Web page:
Ghana have been given the toughest task of the African sides at the 2014 World Cup after being drawn alongside Germany, USA and Portugal in Group G.
Cameroon will face hosts and five-time world champions Brazil in Group A.
Ivory Coast have been handed an easier draw than at their two previous finals in Group C.
Nigeria will once again face Argentina in Group F as they did in 2010, while Algeria have highly-fancied Belgium in Group H.
Cameroon have been to seven World Cups but lost all three of their group games in South Africa in 2010.
In Brazil next year they open their campaign against a Mexico side that needed a play-off win over New Zealand to reach the finals.
Next up will be Croatia before they take on the hosts in their capital Brasilia on 23 June.
The Indomitable Lions have been to more World Cups than any other African nation and were the first from the continent to reach the quarter-finals in 1990.
However, that is the only time they have progressed beyond the group stages.
Ivory Coast will be happier with their draw at their third consecutive finals.
This time around they play Japan, Colombia and Greece and they will have high hopes they can progress from the group for the first time.
In Germany, they lost to Argentina and the Netherlands before a consolation victory over Serbia and Montenegro.
The Elephants managed a draw against Portugal in 2010, but a loss to Brazil meant even a 3-0 win over North Korea was not enough for them to reach the knock-out stages.
African champions Nigeria will be pleased with their draw at their fifth finals.
They face Iran before taking on Bosnia-Hercegovina and will finish against Argentina as they attempt to reach the Last 16, as they did in both 1994 and 1998.
They will hope to avoid falling at the first hurdle – a fate they suffered in both 2002 and 2010.
Despite losing both their opening group games in South Africa, the Super Eagles still had the chance to reach the Last 16 had they beaten South Korea in their final game but they were held to a 2-2 draw to finish bottom of the pool.
The African champions also have the advantage of having experienced the conditions in Brazil before, having taken part in the Confederations Cup earlier this year.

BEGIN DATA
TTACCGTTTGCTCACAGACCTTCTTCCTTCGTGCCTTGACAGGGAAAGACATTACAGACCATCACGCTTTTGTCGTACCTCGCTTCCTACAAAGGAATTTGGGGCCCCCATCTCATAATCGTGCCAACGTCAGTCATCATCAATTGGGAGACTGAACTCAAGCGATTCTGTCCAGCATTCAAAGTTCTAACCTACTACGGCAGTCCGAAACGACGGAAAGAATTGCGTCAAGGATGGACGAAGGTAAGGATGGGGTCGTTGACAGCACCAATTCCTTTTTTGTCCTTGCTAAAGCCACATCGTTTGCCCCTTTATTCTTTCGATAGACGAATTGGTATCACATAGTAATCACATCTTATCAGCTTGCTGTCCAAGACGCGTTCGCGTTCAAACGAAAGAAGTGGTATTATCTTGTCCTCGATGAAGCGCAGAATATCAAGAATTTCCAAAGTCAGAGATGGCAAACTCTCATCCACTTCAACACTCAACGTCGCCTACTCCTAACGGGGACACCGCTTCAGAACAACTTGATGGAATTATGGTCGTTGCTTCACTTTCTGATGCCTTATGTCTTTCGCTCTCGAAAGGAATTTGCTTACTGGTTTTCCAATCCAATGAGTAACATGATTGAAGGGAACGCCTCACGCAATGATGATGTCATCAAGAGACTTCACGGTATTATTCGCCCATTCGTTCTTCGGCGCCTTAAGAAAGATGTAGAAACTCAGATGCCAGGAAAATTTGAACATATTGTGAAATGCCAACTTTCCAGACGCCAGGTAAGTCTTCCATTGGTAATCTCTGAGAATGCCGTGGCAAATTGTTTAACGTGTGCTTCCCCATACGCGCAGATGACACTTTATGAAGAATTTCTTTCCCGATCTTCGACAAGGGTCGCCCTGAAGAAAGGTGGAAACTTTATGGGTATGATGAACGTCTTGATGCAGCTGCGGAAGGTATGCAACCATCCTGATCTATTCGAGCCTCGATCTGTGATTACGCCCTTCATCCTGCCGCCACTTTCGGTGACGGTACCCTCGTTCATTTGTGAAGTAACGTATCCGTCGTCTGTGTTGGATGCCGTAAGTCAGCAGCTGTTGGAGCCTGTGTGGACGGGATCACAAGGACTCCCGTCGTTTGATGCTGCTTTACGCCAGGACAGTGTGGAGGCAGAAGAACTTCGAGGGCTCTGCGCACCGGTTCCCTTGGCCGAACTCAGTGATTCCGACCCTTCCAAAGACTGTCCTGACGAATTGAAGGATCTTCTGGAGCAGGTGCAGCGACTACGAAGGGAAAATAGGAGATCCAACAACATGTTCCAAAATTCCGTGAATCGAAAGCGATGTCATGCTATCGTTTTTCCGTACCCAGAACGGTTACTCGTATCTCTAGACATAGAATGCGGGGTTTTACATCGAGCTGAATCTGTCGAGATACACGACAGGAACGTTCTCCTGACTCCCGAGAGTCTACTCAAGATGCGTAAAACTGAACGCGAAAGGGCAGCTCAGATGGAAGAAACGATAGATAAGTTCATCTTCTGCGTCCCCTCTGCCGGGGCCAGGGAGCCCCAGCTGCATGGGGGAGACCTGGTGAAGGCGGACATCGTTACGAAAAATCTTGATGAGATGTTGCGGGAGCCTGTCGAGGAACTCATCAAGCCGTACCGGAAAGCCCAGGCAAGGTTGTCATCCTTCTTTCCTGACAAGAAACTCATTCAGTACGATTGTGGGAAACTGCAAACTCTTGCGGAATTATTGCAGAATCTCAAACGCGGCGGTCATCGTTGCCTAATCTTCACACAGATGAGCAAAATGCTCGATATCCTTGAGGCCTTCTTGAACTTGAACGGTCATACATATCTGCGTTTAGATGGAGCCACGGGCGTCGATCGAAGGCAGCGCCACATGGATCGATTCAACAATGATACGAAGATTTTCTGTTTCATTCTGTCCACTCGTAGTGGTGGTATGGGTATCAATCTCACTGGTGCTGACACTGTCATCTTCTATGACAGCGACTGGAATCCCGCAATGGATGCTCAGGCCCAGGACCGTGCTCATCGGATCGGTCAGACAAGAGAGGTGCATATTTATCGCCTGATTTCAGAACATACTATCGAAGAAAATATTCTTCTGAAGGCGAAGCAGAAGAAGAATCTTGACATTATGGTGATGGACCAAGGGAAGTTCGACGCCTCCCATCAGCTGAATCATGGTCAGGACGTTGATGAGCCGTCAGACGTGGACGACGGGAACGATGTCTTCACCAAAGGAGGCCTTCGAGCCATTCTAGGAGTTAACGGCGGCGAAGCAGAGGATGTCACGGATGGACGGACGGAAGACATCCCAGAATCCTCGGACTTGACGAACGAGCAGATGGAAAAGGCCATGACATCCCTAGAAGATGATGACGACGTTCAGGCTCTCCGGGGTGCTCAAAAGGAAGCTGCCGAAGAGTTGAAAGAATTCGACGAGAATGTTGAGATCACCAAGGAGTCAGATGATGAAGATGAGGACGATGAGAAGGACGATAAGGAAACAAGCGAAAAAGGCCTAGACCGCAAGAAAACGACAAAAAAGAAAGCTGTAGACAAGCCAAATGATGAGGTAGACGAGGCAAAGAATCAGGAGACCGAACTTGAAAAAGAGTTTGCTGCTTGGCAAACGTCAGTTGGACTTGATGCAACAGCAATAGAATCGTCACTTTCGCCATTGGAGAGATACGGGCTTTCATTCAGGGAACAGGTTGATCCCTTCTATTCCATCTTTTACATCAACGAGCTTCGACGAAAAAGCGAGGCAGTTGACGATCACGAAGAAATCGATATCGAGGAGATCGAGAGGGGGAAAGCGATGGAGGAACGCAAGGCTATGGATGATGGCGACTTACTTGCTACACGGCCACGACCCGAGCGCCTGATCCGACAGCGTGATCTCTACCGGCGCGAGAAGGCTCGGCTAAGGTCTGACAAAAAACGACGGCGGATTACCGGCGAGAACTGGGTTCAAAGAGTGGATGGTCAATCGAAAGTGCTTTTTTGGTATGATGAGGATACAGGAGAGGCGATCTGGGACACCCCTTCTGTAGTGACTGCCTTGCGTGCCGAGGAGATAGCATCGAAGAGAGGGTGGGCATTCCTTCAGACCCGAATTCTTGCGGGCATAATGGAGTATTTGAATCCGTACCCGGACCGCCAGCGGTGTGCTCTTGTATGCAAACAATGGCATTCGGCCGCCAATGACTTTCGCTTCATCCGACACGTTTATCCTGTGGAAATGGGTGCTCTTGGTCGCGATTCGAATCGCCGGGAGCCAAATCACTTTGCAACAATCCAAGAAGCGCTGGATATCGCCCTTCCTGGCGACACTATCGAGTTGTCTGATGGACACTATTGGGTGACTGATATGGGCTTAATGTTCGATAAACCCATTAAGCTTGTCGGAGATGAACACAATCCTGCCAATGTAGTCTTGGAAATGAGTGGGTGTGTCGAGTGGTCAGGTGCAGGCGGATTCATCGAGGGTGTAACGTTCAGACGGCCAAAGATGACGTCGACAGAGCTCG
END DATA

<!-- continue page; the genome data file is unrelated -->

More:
Ghana are at their third straight finals and have made it past the group stages on both their previous appearances – but they face some quality opposition in Brazil.
The Black Stars will open against the USA on 16 June, before they play Germany and finish against Portugal.
At their first ever finals in Germany 2006, Ghana lost 3-0 to Brazil in the Last 16.
In South Africa four years later, a missed penalty in the dying minutes of their quarter-final against Uruguay saw them fail to become the first ever African side to reach the last four.
Algeria have been given a tricky group and open against a Belgium side that has a vast array of talent.
The Desert Foxes then face South Korea and Belgium as they aim to get to the knock-out stages for the first time.
They should have advanced in 1982 when they became the first African nation to win two matches at a finals tournament. including a famous victory over West Germany.
However, they failed to qualify from the group on goal difference after West Germany and Austria allegedly contrived a result that allowed them both to progress.
The match became known as the “Shame of Gijon” and prompted world governing body Fifa to ensure all final group games are played simultaneously.
Algeria failed to win a game in their subsequent two finals in Mexico in 1986 and at the last World Cup in 2010.
- South Korea
The final draw for Brazil 2014
Group A : Brazil, Croatia, Monique, Cameroon
Group B : Spain, Holland, Chili, Australia
Group C : Colombia, Greece, Côte d’Ivoire, Japan
Group D : Uruguay, Costa Rica, England, Italy
Group E : Suisse, Equateur, France, Honduras
Group F : Argentine, Bosnia-Herzegovina, Iran,Nigeria
Group G : Germany, Portugal, Ghana, United States
Group H : Belgium, Algeria, Russia, South Korea
|AddisNews is not responsible for the contents or reliability of any other websites to which we get contents from and provide a link and do not necessarily endorse the views expressed by them.|